You are here: Home / Areas of Care / Prenatal Diagnosis and Medical Genetics / Tests & Services / Nuchal Translucency/Early Anatomy Ultrasound

Nuchal Translucency/Early Anatomy Ultrasound

A nuchal translucency ultrasound measures the fluid at the back of a baby’s neck between 11 and 14 weeks of pregnancy.

All babies have some fluid there, but babies with chromosome abnormalities such as Down syndrome, Trisomy 13, and Trisomy 18, tend to have an unusually high amount.

The most common explanation for a higher fluid level is some variation in normal development, but it can also indicate heart defects and certain rare genetic syndromes.

When during pregnancy is the ultrasound performed?

The test is performed at Mount Sinai between 11 weeks, 2 days and 13 weeks, 3 days of the pregnancy.

Measurements taken during the test are based on the crown-rump length of the baby, which is calculated by the ultrasound machine. Measurements taken outside the stated time frame generally cannot be used for screening tests.

Before your appointment

Before you arrive for your appointment we strongly encourage you to decide which screening test you would like to use to assess the results of your ultrasound.

Screening tests combine the  measurements from the ultrasound with results from at least one blood test. Methods include:

More Information

The advantage of the FTS is speed, with results of both the ultrasound and screening forwarded directly to your health care provider within 7-10 days. This allows for earlier diagnostic testing (CVS) and decision making.

The IPS results take longer, as the screening includes an additional blood test in the second trimester, but it is more accurate, and has a lower false positive rate, meaning fewer women will be offered an unnecessary amniocentesis (carrying a 0.5 - 1 per cent risk of miscarriage).


Before the ultrasound, you will be asked to sign an optional consent form to allow us to collect information on your pregnancy. This helps us evaluate the performance of our tests and continue to develop and enhance prenatal care for pregnant women. Consent is your choice and does not affect your medical or pregnancy care.

The ultrasound itself will take about 20 minutes to perform.

Once finished, you will be directed towards our laboratory to have blood drawn for whichever screening method you have chosen.

How long will the appointment take?

This is difficult to accurately estimate  - the timing of both the ultrasound and the blood test is variable and often unpredictable.

A typical appointment takes approximately 3 hours, but can be longer if complications are found and/or counselling is required for either you or for individuals having their examination before you.


It is important to note that not all pregnancies with Down syndrome or other chromosome problems show a high fluid measurement in test results.

In most cases, the results of your ultrasound and screening will be forwarded to your health care provider when they are available, depending on which screening method you've chosen.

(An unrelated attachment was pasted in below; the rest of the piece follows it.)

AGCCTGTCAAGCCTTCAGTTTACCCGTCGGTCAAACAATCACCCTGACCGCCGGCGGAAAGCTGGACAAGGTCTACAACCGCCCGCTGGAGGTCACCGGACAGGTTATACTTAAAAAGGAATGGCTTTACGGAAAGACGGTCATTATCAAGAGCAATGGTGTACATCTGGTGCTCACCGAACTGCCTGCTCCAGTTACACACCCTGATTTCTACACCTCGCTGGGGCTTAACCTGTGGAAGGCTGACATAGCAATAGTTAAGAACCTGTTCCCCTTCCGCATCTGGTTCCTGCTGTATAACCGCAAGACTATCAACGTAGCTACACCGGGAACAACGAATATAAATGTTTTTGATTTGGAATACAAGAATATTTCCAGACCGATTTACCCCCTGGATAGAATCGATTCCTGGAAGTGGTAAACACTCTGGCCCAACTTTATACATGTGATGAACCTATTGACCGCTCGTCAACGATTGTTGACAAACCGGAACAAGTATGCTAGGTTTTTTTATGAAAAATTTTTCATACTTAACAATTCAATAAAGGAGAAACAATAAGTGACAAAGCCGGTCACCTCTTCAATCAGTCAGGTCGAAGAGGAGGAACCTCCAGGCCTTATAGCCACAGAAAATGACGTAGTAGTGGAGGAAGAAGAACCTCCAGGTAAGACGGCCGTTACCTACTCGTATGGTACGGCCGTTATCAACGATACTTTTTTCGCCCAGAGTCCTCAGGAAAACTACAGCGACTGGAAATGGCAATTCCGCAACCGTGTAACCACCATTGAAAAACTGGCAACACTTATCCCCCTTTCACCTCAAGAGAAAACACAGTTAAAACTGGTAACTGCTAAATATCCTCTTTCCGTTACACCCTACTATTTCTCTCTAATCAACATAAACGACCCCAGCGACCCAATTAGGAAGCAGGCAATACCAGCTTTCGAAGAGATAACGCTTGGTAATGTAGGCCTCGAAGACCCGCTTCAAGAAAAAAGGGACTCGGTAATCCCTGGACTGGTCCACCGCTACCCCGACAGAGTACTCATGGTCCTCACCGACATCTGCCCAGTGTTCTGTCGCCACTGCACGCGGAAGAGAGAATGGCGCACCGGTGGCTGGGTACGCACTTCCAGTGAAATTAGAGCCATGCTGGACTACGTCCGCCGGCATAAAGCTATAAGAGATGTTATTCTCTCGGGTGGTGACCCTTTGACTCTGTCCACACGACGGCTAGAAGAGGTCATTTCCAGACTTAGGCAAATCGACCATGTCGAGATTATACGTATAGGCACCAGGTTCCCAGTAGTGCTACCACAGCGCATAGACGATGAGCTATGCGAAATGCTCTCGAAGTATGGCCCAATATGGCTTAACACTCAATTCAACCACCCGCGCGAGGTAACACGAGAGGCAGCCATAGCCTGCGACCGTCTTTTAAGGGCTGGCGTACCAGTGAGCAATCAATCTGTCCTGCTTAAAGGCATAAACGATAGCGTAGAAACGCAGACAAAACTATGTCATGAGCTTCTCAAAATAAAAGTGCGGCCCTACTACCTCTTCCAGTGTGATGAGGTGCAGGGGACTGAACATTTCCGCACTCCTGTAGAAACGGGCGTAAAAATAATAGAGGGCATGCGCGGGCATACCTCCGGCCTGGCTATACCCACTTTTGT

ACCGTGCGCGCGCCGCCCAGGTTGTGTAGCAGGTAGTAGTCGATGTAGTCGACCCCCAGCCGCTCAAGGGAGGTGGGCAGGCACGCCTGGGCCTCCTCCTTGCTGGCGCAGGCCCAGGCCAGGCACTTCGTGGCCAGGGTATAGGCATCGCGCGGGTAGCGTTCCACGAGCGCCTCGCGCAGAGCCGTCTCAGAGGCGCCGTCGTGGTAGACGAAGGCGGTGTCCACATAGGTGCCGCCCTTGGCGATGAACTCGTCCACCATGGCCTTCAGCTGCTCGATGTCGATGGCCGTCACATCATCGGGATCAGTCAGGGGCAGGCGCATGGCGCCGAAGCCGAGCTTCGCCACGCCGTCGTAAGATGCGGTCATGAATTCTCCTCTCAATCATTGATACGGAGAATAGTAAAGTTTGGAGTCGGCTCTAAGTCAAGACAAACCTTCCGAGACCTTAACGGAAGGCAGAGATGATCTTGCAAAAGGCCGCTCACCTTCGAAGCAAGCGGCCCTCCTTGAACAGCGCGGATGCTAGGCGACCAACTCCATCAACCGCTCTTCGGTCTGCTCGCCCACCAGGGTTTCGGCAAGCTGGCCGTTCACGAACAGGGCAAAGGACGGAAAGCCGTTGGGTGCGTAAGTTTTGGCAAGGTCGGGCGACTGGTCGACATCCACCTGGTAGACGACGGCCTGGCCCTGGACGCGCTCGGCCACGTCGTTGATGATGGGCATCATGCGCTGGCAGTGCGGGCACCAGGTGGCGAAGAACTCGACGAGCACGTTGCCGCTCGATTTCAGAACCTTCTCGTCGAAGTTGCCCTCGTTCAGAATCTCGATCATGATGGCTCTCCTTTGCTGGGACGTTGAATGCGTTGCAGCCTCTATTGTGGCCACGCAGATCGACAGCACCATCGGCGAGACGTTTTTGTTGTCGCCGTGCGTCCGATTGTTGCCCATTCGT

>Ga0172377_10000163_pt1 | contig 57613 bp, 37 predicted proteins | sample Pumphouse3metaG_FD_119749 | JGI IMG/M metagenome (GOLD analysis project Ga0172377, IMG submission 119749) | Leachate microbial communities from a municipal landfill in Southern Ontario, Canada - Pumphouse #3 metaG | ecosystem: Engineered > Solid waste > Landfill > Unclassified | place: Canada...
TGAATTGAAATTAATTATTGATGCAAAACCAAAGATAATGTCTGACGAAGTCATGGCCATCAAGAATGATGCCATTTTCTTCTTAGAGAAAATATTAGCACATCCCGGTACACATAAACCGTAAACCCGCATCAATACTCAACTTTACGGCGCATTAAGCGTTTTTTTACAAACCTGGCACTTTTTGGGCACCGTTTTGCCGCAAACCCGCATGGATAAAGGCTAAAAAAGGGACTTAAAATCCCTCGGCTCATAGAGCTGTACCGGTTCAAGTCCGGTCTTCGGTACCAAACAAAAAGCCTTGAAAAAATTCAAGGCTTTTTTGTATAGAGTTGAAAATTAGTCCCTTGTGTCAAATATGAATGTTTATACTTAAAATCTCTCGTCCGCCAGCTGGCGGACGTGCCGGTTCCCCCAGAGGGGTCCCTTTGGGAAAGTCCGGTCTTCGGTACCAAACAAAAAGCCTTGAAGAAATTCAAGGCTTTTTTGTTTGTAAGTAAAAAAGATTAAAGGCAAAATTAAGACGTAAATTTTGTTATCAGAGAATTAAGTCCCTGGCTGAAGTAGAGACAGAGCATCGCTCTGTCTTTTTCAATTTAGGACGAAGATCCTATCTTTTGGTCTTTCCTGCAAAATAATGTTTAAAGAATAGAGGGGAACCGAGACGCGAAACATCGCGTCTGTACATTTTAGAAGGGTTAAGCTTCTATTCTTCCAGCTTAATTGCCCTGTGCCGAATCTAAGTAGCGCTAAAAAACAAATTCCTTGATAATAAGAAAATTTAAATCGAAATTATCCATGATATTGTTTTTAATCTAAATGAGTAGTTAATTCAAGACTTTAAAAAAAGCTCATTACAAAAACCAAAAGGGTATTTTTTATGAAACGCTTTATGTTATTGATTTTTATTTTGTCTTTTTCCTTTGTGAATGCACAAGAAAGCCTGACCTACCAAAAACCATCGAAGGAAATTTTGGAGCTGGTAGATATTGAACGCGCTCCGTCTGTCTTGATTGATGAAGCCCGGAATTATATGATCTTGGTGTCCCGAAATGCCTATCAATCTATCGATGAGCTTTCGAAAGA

If your measurement is above the limit considered normal, or another unexpected complication is evident from the test, you will be offered an appointment with a genetic counsellor as soon as possible to discuss what your results mean, and what your options are for further testing.

Additional tests include:

    • a detailed fetal ultrasound at 18 to 20 weeks
    • an ultrasound of the baby’s heart (called echocardiogram)

Having twins or triplets?

Women pregnant with twins or triplets will not require a blood test as we currently are not using blood tests to screen for Down syndrome (or Trisomy 13/18).

In a twin pregnancy, we normally expect twice the amount of a given protein or hormone compared to a single pregnancy. But if one baby can be making a large amount of the protein/hormone typically measured in a single pregnancy and the other can make a small amount, this will lead to an inaccurate result.

Thus the best screening for a multiple pregnancy is the use of each nuchal translucency measurement as it is unique to each baby.

We will aim to provide your estimate after your ultrasound. When we are not able to do this, we will contact you and your health care provider once the information is available.

We are currently conducting research into developing a better screening test that can combine information obtained from a blood test and the nuchal translucency ultrasound for twins/triplets.

If you are carrying twins or triplets, and you would be willing to participate in the development of this test, we will provide you with a requisition for your blood to be drawn for this purpose.

Other things this early ultrasound can tell you

    • it confirms the dating of your pregnancy
    • it provides reassurance that the baby is developing appropriately at this stage
    • it detects pregnancies with more than one baby and, very importantly, determines whether the babies have the same placenta or not, which is very helpful in caring for these pregnancies
    • it provides an initial assessment of the anatomy that is visible, as some birth defects can be detected at this stage

Given that many problems cannot be detected at this stage, an ultrasound at 18-20 weeks is recommended and can be arranged by your health care provider.

Coming for your appointment

Your nuchal translucency ultrasound appointment will be at:

The Lawrence and Frances Bloomberg Department of Obstetrics and Gynaecology
700 University Avenue, 3rd Floor
Toronto, Ontario M5G 1Z5

Please register at Main Reception to obtain a Mount Sinai Hospital Card if you do not already have one. Then check in with the Ultrasound Department opposite from Main Reception area.

Document Actions